Many times the same persons involved in MDTs (Multidisciplinary Teams) will also be the members of the SANE/SARTs. For success in any team, it is vital that the "players," for lack of a better term, know each other, know each others' roles/duties/obligations and stay in contact and communication with one another. The more often the same people work together, the better to ensure the knowledge, contact and communication occur. MDTs have been around a long time and if the process of the MDT is working, those members can help to make the SANE/SARTs more effective at serving victims.
 
 
How can staffing impact successful prosecution of sexual assault in Indian Country
 
1.  Geri Wisner
 Handling sexual assault cases is difficult and demanding. There many complications with the investigation and prosecution of these types of cases and the jurisdictional complexities that come with Indian Country crimes further complicates the landscape. Professionals who recognize the importance of hard work, cooperation and diligence are good for this line of work. It is imperative that Indian Country, in the context of history and historical trauma, should be taken into consideration. This is true for both the general sense of Indian Country but more relevant and important is the specific tribal history and the relationship with the federal and state agencies.
 
2.  Sarah Collins
 I think staffing decisions have some of the most prominant impact on the success or failure of prosecutions of sex offenses in Indian Country. At the inital hiring stage, it is of vital importance that the applicant be highly qualified and really WANT to be an Indian Country AUSA or Agent. Often I have seen people use such assignments as stepping-stones to other locations/assignments and the investigations and prosecutions then suffer. I have also dealt with persons unqualified for the positions; which has an equally detrimental effect. The other important aspect is that there must be training in the beginning of the AUSA/Agents Indian Country service and ongoing throughout, in order to ensure perpetrators are brought to justice.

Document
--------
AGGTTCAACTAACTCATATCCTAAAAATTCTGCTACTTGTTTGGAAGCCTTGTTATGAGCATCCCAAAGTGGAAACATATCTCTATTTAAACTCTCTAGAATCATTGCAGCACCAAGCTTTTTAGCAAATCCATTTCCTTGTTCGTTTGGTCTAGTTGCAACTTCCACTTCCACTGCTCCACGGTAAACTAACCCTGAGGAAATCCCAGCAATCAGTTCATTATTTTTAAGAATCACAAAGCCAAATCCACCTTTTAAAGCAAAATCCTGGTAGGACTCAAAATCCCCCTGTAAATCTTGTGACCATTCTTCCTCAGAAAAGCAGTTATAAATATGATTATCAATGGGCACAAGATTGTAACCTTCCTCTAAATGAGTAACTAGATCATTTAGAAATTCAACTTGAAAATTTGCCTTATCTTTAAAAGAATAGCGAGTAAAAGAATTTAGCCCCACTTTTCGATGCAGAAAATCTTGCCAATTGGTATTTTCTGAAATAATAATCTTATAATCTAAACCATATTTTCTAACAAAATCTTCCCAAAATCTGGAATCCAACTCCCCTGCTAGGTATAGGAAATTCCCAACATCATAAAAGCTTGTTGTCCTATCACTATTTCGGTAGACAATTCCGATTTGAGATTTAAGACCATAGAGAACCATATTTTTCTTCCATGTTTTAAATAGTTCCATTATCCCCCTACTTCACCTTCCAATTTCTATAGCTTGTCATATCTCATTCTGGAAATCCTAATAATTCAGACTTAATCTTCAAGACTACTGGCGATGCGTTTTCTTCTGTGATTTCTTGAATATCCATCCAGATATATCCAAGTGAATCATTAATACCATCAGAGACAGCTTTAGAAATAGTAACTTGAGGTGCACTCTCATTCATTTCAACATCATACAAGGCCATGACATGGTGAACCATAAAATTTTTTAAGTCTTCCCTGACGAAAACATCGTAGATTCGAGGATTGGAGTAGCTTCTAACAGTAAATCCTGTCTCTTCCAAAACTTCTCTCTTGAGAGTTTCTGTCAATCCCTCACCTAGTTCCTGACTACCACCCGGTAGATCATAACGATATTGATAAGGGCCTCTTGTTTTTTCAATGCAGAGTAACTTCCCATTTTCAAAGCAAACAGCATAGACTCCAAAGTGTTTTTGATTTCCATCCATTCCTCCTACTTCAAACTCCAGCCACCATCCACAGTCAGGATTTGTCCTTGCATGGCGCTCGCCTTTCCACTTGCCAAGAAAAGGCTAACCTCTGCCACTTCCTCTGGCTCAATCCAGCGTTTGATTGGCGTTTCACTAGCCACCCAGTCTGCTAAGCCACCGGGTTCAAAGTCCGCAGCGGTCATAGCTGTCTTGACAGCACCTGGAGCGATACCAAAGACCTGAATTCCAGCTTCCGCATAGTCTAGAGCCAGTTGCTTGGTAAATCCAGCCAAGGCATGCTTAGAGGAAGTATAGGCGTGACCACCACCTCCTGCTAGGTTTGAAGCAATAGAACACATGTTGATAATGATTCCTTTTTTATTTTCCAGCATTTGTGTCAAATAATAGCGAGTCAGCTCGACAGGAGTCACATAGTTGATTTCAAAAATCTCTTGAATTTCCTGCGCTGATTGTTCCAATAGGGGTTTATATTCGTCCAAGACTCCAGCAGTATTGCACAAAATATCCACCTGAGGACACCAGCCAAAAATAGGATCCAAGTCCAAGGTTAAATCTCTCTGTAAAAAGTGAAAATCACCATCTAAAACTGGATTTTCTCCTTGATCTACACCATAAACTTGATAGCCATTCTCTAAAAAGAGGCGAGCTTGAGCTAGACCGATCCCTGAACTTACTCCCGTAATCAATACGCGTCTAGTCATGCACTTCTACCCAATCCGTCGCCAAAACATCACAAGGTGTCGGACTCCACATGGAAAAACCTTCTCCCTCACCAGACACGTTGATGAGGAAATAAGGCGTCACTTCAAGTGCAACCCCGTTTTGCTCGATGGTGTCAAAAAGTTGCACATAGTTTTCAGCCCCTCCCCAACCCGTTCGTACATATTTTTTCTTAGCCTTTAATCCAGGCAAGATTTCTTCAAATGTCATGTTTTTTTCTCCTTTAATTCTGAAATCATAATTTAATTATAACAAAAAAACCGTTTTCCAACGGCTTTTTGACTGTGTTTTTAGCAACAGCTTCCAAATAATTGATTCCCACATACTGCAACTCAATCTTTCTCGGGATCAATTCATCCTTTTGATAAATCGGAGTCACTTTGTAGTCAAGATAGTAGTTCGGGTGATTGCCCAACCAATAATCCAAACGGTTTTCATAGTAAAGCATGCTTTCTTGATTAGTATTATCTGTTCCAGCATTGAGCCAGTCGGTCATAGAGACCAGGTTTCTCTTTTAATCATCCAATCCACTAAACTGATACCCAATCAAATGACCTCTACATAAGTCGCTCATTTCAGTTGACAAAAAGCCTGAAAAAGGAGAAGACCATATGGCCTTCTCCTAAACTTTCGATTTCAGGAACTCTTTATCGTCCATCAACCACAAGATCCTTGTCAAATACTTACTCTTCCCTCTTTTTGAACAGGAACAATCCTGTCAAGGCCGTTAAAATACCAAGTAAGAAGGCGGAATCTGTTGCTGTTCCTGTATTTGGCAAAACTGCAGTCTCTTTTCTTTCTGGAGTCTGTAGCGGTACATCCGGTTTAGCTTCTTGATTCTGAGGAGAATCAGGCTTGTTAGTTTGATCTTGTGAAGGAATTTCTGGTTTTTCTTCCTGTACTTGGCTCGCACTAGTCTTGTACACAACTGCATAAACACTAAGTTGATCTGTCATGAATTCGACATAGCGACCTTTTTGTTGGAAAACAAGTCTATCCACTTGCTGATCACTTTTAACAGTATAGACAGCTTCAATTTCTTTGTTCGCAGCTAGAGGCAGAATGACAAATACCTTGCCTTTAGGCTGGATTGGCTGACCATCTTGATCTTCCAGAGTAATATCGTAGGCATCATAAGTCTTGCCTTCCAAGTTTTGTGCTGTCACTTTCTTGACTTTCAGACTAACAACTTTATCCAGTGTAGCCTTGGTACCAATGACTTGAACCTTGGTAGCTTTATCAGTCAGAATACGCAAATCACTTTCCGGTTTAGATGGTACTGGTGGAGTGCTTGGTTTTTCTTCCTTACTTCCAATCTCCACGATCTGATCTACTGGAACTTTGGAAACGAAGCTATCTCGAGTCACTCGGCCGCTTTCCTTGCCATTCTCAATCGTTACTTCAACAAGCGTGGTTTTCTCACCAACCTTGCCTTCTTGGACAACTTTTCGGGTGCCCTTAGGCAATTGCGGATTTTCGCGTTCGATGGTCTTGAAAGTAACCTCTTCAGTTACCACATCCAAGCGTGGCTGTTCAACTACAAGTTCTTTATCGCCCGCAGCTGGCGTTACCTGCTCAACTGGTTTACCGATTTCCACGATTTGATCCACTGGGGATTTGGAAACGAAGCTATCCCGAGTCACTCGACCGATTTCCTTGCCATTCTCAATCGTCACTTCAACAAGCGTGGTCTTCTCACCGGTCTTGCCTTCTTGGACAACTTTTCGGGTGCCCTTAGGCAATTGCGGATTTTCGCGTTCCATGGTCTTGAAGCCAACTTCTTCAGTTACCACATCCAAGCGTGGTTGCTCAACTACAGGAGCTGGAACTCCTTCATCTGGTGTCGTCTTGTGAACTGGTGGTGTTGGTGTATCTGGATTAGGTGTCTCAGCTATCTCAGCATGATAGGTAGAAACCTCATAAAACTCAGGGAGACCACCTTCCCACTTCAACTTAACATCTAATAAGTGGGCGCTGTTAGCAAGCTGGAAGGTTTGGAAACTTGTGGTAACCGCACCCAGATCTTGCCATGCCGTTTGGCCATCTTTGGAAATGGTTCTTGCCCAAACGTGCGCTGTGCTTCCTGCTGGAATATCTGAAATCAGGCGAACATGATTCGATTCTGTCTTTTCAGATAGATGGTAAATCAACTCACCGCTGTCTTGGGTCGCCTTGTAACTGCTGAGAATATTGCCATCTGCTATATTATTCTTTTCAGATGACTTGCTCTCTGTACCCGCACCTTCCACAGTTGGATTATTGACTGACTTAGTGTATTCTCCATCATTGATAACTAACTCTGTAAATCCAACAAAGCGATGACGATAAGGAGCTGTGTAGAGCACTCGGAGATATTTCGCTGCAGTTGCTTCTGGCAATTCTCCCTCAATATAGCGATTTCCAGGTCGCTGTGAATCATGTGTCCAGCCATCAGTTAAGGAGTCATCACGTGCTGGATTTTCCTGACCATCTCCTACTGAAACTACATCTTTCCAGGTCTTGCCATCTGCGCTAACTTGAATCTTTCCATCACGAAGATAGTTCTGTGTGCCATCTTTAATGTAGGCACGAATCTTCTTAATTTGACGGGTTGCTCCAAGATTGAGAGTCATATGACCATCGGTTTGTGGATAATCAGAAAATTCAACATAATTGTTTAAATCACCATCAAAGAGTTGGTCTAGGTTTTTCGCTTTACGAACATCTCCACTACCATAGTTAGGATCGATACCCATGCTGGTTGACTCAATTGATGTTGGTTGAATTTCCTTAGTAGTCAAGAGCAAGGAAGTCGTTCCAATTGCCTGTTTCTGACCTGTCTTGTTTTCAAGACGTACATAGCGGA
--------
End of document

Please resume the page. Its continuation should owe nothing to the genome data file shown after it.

Are there studies or research you can point to on the percent of Indian woment who don't report sexual assault?
 
1.  Geri Wisner
 As a follow up, it should be emphasized that tribal and federal MDT cooperation between the tribal prosecutor and federal prosecutor, the federal prosecutors, the tribal police and the FBI, the tribal and federal victim advocates, etc. is extremely important. Not only is it necessary for the tribal and federal MDT to work well among themselves, but it is imperative that they work together and cooperatively to address these crimes.
 
2.  Sarah Collins
 http://www.nij.gov/topics/crime/rape-sexual-violence/pages/rape-notification.aspx - is one article that I found interesting on this topic. This is a hard question to answer because it is a difficult thing to get an accurate statistic which proves a negative. However, it is a tipic of such importance that many have attempted to get accurate numbers. You also might want to see: http://www.nij.gov/pages/statistics.aspx?tags=Victim
 
3.  Geri Wisner
 I am not immediately aware of such studies or research. However, I do know that there are many reasons Indian women do not report sexual assault. For many victims, the perpetrator is often the money maker and has complete control of finances and other resources necessary for the family. As many other studies have shown, the victim is often related to the perpetrator and believes they will not be believed if the crime is reported. In Indian Country, due to the numerous crimes that are not investigated or matters brought to justice, Indian victims often feel vulnerable and anticipate retaliation.